- This inflated appraisal when added to the the other costs of the loan, created a usurious transaction in which the real lender was in fact a private, undisclosed, unregistered, unchartered, unregulated entity, that had failed to pay taxes and fees to the State of California, in addition to failing to report its activities within the state.
- This real lender entered into an illegal agreement in which the nominal lender” in fact agreed to “lend its license” to the real lender and was paid a fee of approximately 2.5% as a fee to do it, in addition to points and all other costs and fees of closing the “loan”, and interest paid from inception of the “loan.”
- Since the transaction constituted usury, you hereby declare the obligation on the note null and void and demand treble damages for the original face value of the note.
I would suggest that the same type of letter, with some modifications, be sent to Indymac, FDIC, the mortgage broker, the title agent, the appraiser, and the real estate agents at the closing of what you thought was a loan transaction but in fact turned out to be a fraudulent scheme to trick you into issuing a note that turned out to be a negotiable security that was already the subject of a plan and agreement to sell unregistered, unregulated securities to third parties who were the true source of the loan.
If you file suit or even if you file a petition for emergency temporary injunction I would suggest that you consider filing a lis pendens. You might be met with a demand for bond, but your argument would be that no bond is required since there is no delinquency as yet, no real party in interest present and the Trustee has no equitable or legal interest in the property. The proper party to ask for a bond would be someone who could allege they will be hurt by the filing of the lis pendens.
Question: what is in this blog and how do I use it?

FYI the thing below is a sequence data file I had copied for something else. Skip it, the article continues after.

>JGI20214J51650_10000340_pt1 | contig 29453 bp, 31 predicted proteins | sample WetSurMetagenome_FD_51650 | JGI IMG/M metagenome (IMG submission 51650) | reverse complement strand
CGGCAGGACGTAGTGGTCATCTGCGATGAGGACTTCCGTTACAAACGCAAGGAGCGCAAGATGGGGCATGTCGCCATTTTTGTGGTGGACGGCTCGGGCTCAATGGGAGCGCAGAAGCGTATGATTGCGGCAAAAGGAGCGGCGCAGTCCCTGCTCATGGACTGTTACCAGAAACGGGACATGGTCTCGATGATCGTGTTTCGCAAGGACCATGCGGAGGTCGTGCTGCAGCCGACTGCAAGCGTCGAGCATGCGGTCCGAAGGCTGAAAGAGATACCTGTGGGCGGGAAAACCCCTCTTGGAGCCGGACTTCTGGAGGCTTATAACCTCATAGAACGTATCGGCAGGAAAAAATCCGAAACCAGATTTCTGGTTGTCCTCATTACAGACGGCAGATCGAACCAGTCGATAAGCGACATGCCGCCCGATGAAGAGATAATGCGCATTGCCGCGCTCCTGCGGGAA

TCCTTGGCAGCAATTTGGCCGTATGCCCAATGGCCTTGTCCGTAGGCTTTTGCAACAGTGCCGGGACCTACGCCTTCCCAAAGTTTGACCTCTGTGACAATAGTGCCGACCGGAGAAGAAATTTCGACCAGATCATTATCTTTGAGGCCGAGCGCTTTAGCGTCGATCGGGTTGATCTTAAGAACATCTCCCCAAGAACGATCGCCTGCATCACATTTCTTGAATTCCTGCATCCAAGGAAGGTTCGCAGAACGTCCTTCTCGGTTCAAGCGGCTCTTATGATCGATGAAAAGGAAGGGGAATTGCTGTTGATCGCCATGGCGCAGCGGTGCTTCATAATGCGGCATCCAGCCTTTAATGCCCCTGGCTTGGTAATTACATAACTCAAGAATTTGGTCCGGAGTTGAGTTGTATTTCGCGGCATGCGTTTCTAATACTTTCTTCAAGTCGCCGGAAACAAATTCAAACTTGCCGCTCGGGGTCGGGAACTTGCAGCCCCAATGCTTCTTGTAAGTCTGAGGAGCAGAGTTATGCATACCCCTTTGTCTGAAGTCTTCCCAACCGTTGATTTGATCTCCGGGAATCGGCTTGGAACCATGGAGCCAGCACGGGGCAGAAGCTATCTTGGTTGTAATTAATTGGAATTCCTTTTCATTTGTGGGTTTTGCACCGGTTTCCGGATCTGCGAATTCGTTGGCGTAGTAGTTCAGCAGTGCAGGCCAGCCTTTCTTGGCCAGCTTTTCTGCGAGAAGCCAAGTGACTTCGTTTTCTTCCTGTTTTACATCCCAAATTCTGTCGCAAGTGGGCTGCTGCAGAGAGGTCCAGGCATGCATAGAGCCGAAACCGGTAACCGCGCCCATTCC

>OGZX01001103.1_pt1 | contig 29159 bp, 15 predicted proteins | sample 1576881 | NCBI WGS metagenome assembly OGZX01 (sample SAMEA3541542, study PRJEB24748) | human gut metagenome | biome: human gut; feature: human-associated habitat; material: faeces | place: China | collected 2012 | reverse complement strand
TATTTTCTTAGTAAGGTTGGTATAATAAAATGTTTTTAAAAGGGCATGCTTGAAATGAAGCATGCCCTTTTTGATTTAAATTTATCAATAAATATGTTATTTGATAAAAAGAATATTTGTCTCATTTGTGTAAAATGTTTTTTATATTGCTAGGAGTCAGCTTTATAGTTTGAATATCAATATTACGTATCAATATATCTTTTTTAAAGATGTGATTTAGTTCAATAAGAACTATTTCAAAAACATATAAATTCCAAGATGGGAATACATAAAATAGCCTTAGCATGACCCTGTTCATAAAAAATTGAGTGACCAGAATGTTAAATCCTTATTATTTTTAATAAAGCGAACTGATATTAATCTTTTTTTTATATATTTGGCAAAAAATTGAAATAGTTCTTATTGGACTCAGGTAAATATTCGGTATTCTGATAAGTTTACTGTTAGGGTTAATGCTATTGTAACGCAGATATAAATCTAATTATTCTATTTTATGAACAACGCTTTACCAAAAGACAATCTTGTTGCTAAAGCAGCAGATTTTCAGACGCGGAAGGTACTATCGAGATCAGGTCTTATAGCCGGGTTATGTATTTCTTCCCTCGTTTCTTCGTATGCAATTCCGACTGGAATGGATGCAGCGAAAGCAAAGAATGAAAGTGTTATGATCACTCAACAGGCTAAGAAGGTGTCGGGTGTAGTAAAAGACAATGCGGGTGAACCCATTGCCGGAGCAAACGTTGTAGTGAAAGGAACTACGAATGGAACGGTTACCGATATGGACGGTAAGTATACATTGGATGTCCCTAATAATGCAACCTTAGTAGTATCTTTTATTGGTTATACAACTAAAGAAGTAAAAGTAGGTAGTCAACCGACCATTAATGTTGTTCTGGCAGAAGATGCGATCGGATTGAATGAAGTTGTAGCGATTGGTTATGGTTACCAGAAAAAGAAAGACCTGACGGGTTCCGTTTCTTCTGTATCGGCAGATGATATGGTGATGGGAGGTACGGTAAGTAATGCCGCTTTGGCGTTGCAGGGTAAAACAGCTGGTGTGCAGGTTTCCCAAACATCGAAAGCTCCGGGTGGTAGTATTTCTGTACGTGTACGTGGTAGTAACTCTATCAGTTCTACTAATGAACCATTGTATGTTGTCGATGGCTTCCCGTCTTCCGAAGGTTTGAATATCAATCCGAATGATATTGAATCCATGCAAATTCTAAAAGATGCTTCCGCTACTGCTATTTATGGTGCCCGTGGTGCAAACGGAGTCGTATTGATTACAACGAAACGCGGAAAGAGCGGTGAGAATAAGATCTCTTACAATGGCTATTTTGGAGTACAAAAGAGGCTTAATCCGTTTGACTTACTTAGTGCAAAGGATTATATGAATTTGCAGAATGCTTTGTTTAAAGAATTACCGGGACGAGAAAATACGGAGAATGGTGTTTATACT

Answer: Our mission is to provide information that will enable people to keep their homes and give them relief from what I believe is the biggest economic fraud in history. Over the last 25 years our economy has changed from actually making things of value and doing things of value to being financial enterprise driven by debt as the means for creation of money. The money has ended up in the wrong hands and this time, unless someone shreds the constitution, homeowners will end up getting the longer end of the stick.
Over a period of nearly one year we have researched, written and collected data, cases, statutes and decisions that will help lawyers argue their cases, homeowners understand their rights, and borrowers either get a lawyer or be able to say something in court that might stop the foreclosure and give them relief.
Question: Who is paying for all this work?
Answer: At the moment, the editor and a couple of dozen volunteers who are more tired now than the participants in a political campaign. We have not received one penny in compensation from anyone for any entry on this web site. We do hope to get donations, and we hope to make some money selling workbooks, seminars, DVD’s, etc. to fund continued expansion of this site into the best possible source for lawyers and homeowners who are in foreclosure, in distress, or in an emergency. The information also applies to people who are able to pay their mortgage but understand that they have been tricked into signing papers to justify the sale of unregistered securities to unsuspecting investors, based upon false hyper-inflated appraisals of the property and the securities.